WASHINGTON — Federal Reserve Board Gov. Jeremy Stein on Friday laid out potential regulatory remedies to help lessen the risks associated with fire sales.

The governor warned that the existing regulatory toolbox of risk-based capital, liquidity and leverage requirements did not go far enough and were not "well-suited to lean in a comprehensive way" against risk tied to fire sales created by securities financing transactions.

"While many of these tools are likely to be helpful in fortifying individual regulated institutions — in reducing the probability that, say, a given bank or broker-deal will run into solvency or liquidity problems — they fall short as a comprehensive, marketwide approach to the fire-sale problems associated with SFTs," said Stein in a speech at a conference at the New York Fed.

The liquidity coverage ratio, for example, could affect a sliver of securities financing transactions in cases where the dealer firms acted as a principal and funded their own inventory of securities positions. But it would not "meaningfully touch" those SFTs which acted as an intermediary.

On the other hand, utilizing an "aggressively calibrated leverage ratio," which could impose a meaningful tax on a broader swath of SFTs would wind up being "blunt and highly asymmetric." It would also fall largely on firms whose "leverage ratios constraint were more binding than the risk-based capital constraint" making it more likely to cause regulatory arbitrage, he said.

Stein didn't offer any specific endorsements on an approach, but rather suggested a range of possible channels to address the issue, including the possibility of using a mix of tools.

"I would guess that a sensible path forward might involve drawing on some mix of the latter set of instruments … capital surcharges, modifications to the liquidity regulation framework, and universal margin requirements," said Stein.

Among Stein's suggestions was imposing a liquidity-linked capital surcharge — an idea first aired by Fed Gov. Daniel Tarullo in May — that could act as tax on both the dealer-as-principal and dealer-as intermediary types of SFTs.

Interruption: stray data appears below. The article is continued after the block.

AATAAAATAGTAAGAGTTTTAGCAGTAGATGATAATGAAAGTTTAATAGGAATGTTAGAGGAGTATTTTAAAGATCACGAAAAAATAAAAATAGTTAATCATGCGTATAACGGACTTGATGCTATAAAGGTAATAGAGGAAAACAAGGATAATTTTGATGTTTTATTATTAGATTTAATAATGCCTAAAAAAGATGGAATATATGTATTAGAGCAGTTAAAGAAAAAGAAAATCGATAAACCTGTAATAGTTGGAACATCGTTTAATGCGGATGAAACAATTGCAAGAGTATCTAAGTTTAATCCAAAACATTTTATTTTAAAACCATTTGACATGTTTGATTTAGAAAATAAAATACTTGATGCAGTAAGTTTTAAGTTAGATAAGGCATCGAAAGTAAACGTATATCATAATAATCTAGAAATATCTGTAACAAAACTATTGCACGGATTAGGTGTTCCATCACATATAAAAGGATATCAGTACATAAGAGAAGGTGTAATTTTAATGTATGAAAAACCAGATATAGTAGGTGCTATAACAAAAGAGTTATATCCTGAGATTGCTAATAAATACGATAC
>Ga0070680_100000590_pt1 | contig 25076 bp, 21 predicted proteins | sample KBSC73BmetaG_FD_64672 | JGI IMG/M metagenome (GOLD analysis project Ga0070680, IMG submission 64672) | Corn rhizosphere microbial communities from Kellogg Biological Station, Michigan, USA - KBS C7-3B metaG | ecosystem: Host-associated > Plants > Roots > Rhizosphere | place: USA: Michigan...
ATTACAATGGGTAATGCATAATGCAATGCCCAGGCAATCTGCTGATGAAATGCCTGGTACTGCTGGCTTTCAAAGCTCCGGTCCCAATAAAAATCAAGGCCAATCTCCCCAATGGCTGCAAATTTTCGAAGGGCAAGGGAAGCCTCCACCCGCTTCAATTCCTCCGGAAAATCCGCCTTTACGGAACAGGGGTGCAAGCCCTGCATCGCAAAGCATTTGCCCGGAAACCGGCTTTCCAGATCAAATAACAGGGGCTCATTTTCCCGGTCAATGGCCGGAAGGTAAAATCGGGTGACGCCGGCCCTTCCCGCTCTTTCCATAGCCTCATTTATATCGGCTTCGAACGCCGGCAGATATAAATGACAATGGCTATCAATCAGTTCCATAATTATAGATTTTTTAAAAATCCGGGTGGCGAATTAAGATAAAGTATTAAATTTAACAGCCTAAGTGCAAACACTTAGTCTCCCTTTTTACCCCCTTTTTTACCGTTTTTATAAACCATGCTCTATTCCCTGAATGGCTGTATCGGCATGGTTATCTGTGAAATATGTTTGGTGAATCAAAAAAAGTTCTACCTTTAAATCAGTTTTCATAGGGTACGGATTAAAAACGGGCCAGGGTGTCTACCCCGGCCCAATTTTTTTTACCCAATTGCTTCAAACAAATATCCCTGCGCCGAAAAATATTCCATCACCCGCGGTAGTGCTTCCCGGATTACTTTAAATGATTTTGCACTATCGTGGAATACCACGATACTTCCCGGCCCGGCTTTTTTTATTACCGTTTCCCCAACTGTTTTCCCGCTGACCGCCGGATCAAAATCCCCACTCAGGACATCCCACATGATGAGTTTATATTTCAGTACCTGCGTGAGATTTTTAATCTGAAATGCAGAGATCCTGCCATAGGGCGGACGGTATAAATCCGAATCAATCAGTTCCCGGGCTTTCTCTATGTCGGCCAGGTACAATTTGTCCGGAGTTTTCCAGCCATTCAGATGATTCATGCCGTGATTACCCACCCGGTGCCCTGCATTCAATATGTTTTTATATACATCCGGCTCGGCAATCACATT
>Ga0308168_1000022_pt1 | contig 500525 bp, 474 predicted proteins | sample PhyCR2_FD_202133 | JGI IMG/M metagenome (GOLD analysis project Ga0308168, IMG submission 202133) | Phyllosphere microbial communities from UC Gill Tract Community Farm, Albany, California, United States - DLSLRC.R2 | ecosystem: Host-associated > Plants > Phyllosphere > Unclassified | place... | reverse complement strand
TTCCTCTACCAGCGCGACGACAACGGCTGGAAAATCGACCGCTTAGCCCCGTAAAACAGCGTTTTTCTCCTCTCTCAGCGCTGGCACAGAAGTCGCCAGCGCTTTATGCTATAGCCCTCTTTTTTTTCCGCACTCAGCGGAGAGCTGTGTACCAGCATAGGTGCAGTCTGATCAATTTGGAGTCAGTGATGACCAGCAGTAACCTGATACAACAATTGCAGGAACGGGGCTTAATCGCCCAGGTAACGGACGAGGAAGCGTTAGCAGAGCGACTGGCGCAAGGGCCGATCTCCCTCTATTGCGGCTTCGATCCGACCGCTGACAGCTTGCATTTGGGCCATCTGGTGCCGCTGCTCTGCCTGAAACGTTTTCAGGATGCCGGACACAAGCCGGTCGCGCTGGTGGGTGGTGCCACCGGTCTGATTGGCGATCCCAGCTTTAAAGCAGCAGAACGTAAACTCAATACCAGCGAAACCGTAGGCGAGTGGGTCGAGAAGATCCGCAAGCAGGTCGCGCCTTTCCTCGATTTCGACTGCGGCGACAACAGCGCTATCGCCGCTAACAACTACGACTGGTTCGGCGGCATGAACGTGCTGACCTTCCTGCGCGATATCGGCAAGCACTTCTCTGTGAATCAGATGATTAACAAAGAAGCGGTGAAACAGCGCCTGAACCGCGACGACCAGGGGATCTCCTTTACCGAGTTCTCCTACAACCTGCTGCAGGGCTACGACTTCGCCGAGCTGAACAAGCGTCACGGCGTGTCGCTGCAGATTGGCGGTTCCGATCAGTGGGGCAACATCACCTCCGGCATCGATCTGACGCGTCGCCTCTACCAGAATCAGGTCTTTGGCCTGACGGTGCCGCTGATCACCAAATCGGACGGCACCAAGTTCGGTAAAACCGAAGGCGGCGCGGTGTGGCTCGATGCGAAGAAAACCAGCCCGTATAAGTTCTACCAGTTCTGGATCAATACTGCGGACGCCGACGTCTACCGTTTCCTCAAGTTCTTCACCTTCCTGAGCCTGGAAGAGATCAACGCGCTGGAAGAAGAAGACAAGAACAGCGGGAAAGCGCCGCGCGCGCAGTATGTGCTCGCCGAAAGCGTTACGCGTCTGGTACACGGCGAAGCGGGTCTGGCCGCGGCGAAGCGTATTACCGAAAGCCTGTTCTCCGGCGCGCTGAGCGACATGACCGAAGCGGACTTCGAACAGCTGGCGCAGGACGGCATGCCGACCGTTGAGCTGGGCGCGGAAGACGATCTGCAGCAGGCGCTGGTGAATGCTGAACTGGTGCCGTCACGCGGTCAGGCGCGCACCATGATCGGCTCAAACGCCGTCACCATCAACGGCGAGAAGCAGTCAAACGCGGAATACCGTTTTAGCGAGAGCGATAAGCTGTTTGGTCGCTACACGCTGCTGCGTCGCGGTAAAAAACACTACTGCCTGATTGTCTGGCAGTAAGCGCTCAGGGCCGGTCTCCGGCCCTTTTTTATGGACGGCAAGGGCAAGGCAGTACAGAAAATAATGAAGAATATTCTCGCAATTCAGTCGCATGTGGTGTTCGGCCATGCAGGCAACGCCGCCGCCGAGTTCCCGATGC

Taking such an approach could likely treat institutions more uniformly given that it wouldn't be a function of the overall type of firm, but rather the characteristics of its SFT book. Even so, Stein noted such an approach would be a departure from regulators' current method of requiring a firm to hold the capital.

Stein also suggested another possibility that would require making adjustments to the liquidity rules. The adjusted concept would "introduce an asymmetry between the assumed liquidity properties of repo loans made by a broker-deal, and its own repo borrowing."

Doing so, Stein said, would still not eliminate concerns about regulatory arbitrage entirely. One possible way to correct for that would be to use a universal margin requirement.

The requirement would "impose a minimum haircut, or down payment, on any party — be it a hedge fund or a broker-dealer — that uses short-term collateralized funding to finance its securities holdings," he said.

Because the requirement is at security level, it would not be "easily evaded" by a hedge fund traveling outside the broker-dealer sector to get its repo funding.

The Financial Stability Board recently released a proposal to establish a minimum haircut requirement for certain SFTs, but Stein said it "stops well short of being a universal margin requirement" suggesting U.S. regulators may be inclined to go further in addressing such risks.

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